You may also have brain fog, where you feel less able to concentrate and coherently put thoughts and words together. 

Your brain triggers your adrenals to release adrenalin contributing to the above symptoms, while making you feel less tolerant and more likely to lose your temper. 

The increase in adrenalin can also make you feel hungry (or ‘hangry’) with your body and brain demanding food for energy – fast

Carbohydrates are your body’s go-to source of energy. When your blood sugar has slumped to such a degree, the resulting sense of urgency makes you most likely to crave high-carb foods. You’ll find yourself hungering for ‘simple’ carbohydrates and sugary snacks such as white bread, rice or pasta, crisps, fries, pizza and chocolate.

Your energy will probably have also slumped, so along with these foods, you could be reaching for those caffeine-laden and sugary, fizzy drinks too.

The problem is that as you instinctively consume these quick energy food fixes, they cause your blood sugar to spike swiftly, followed by a rapid drop. So, your body and brain make you crave those sugary snacks again.

You then become trapped in a vicious cycle of unhealthy eating followed by sugar spikes and slumps, lack of energy, low spirits and mood swings. 

Added to which, lowness and depression also make you desire carby, sugary foods as they stimulate and release feel-good brain chemicals like serotonin

It’s important to understand that while your body might be crying out for them, these foods are just a quick fix. The rollercoaster of sugar spikes and slumps cause your poor depleted brain and body to scream for them at a time of dire need. 

Over time, this causes more harm than good, leaving you addicted to sugar and more susceptible to weight gain and chronic illness, including diabetes, heart disease and Alzheimer’s.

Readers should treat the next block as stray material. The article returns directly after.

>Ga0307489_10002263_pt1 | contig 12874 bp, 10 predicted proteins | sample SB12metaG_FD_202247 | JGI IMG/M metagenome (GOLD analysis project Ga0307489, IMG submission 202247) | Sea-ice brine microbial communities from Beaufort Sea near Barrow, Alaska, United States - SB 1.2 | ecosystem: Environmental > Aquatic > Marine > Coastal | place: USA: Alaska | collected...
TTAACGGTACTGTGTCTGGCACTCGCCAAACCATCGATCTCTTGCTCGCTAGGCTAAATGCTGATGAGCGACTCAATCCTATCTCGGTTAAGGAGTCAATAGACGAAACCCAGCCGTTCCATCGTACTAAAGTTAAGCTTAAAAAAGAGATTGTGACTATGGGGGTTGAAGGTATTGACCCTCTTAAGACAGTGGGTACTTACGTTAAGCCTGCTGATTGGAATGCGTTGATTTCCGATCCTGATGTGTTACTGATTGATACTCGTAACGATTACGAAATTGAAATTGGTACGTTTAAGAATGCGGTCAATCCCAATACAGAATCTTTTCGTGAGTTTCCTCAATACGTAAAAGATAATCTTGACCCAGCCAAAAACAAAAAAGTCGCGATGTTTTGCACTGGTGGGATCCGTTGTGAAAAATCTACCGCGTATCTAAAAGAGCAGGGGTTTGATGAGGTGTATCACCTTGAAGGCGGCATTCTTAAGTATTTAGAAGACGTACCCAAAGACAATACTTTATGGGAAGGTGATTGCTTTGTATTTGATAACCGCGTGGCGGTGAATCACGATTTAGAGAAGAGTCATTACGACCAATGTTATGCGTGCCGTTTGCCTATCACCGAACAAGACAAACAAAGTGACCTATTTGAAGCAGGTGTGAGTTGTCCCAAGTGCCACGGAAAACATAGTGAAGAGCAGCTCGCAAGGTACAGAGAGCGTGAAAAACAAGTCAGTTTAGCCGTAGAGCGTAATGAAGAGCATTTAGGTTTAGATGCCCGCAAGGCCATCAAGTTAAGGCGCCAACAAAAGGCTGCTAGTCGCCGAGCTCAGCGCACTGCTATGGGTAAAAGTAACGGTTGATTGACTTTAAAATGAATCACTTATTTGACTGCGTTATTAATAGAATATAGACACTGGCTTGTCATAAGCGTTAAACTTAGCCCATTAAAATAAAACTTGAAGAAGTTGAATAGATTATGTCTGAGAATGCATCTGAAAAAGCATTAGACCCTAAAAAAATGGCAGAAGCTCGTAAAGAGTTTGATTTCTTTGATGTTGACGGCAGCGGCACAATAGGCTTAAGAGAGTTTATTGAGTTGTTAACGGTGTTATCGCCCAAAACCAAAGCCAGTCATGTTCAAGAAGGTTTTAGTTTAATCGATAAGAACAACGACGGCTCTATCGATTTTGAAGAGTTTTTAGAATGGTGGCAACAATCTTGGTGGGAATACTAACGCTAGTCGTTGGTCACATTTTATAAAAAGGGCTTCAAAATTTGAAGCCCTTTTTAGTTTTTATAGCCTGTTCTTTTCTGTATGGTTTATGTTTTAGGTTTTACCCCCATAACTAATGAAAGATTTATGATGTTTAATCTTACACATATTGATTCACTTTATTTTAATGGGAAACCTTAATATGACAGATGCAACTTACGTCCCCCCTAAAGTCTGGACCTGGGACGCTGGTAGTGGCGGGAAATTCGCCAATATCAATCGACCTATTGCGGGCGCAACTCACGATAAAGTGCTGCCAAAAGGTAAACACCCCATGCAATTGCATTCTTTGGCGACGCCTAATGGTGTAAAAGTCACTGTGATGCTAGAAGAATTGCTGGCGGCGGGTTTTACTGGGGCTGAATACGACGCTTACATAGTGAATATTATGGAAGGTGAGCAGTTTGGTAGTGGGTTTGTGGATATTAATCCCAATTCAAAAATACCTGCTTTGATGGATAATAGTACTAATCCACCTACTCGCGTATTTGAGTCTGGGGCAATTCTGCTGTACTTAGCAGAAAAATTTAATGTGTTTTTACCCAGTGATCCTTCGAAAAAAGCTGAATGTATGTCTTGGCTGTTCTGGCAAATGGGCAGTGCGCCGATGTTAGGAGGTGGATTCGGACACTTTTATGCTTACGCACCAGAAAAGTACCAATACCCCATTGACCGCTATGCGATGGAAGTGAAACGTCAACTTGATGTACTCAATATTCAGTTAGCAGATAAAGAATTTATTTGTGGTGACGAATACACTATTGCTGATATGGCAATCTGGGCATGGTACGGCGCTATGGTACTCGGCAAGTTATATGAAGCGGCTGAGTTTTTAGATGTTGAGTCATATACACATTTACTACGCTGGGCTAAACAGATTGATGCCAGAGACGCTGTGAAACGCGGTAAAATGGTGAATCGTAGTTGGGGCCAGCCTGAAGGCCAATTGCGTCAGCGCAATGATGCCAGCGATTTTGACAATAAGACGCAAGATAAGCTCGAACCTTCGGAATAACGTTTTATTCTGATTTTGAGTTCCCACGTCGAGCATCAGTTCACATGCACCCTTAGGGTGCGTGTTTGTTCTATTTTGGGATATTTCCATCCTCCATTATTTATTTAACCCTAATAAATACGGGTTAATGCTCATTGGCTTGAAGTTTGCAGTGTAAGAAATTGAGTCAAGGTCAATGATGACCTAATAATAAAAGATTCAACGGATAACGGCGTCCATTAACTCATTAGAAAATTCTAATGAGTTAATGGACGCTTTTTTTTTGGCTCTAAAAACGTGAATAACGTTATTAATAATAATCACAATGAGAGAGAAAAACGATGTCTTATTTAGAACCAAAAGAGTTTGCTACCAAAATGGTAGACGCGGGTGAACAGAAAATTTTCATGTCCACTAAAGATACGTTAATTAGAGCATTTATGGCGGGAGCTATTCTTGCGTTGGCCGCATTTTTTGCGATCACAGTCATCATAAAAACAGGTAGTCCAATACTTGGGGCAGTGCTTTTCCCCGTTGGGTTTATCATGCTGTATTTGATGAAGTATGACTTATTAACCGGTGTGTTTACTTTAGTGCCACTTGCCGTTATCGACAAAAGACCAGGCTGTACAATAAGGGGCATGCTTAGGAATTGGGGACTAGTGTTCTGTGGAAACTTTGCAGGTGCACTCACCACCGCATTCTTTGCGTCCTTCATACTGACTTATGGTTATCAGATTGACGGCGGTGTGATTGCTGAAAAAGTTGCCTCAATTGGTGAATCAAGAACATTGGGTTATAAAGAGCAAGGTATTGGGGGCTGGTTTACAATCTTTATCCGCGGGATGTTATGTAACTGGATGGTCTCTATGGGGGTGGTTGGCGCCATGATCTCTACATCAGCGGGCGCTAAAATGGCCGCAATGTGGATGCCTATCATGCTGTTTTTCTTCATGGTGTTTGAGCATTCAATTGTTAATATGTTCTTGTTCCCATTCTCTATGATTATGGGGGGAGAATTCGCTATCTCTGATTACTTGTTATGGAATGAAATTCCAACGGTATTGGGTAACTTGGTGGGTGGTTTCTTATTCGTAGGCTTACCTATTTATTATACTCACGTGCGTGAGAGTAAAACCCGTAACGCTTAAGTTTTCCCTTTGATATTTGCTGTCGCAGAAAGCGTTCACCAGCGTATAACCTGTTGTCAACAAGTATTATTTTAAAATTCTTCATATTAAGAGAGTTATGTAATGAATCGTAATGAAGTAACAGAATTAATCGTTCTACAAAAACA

It's not just food that affects blood sugar levels


Stress can have an enormous impact on your blood sugar levels as it triggers your adrenal glands to release the stress hormone cortisol

During acute stress, to enable the fight or flight response to ‘danger’, cortisol floods your body with glucose from places where it is stored, such as the liver, so your muscles are energised, and you can fight or flee. Once the threat has gone, cortisol reduces and hormone balance is restored.

Sadly, many of us are chronically stressed, and our cortisol levels remain high, leading to consistently increased blood sugar levels, and an increased risk of diabetes

Stress also affects your mood and energy, so finding ways to manage it are essential. 

How to break the cycle


It is entirely possible to maintain balanced blood sugar levels while still providing your brain and body with all the glucose they need.

With a bit of effort, you can feel healthier, and keep your energy and moods on an even keel. 

The good thing is that once you make a few small changes, your body will get what it needs. You will likely find that you start to crave less carb-heavy, sugary foods, and the good stuff a lot more.

The establishment of healthy habits around stress, sleep and exercise are also crucial when it comes to balancing your blood sugar levels and mood.